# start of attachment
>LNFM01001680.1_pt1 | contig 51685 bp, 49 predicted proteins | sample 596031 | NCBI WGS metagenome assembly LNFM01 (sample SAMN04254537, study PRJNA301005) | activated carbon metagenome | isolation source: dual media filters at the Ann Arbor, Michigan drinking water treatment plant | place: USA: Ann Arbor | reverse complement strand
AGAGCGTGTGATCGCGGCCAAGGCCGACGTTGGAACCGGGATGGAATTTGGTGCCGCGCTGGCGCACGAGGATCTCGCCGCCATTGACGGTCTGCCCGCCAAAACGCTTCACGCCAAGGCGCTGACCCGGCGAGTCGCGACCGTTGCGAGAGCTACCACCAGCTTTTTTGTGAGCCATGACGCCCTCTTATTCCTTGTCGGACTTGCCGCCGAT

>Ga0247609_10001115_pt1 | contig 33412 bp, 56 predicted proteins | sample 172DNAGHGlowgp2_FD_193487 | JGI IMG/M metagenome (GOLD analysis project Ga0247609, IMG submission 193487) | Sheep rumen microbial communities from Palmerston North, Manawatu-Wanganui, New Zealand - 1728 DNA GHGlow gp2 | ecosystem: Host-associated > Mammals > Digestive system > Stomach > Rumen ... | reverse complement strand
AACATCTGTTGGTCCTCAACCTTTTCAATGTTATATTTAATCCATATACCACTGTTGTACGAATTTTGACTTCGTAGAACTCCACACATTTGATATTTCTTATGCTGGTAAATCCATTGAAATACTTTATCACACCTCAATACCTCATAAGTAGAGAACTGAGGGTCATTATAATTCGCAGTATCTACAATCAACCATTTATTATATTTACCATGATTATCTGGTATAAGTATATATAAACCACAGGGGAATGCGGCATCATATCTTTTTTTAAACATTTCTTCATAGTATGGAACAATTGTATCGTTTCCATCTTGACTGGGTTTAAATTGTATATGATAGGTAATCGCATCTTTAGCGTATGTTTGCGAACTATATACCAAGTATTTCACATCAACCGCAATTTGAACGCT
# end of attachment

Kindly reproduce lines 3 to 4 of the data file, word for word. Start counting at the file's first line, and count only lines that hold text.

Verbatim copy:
>Ga0247609_10001115_pt1 | contig 33412 bp, 56 predicted proteins | sample 172DNAGHGlowgp2_FD_193487 | JGI IMG/M metagenome (GOLD analysis project Ga0247609, IMG submission 193487) | Sheep rumen microbial communities from Palmerston North, Manawatu-Wanganui, New Zealand - 1728 DNA GHGlow gp2 | ecosystem: Host-associated > Mammals > Digestive system > Stomach > Rumen ... | reverse complement strand
AACATCTGTTGGTCCTCAACCTTTTCAATGTTATATTTAATCCATATACCACTGTTGTACGAATTTTGACTTCGTAGAACTCCACACATTTGATATTTCTTATGCTGGTAAATCCATTGAAATACTTTATCACACCTCAATACCTCATAAGTAGAGAACTGAGGGTCATTATAATTCGCAGTATCTACAATCAACCATTTATTATATTTACCATGATTATCTGGTATAAGTATATATAAACCACAGGGGAATGCGGCATCATATCTTTTTTTAAACATTTCTTCATAGTATGGAACAATTGTATCGTTTCCATCTTGACTGGGTTTAAATTGTATATGATAGGTAATCGCATCTTTAGCGTATGTTTGCGAACTATATACCAAGTATTTCACATCAACCGCAATTTGAACGCT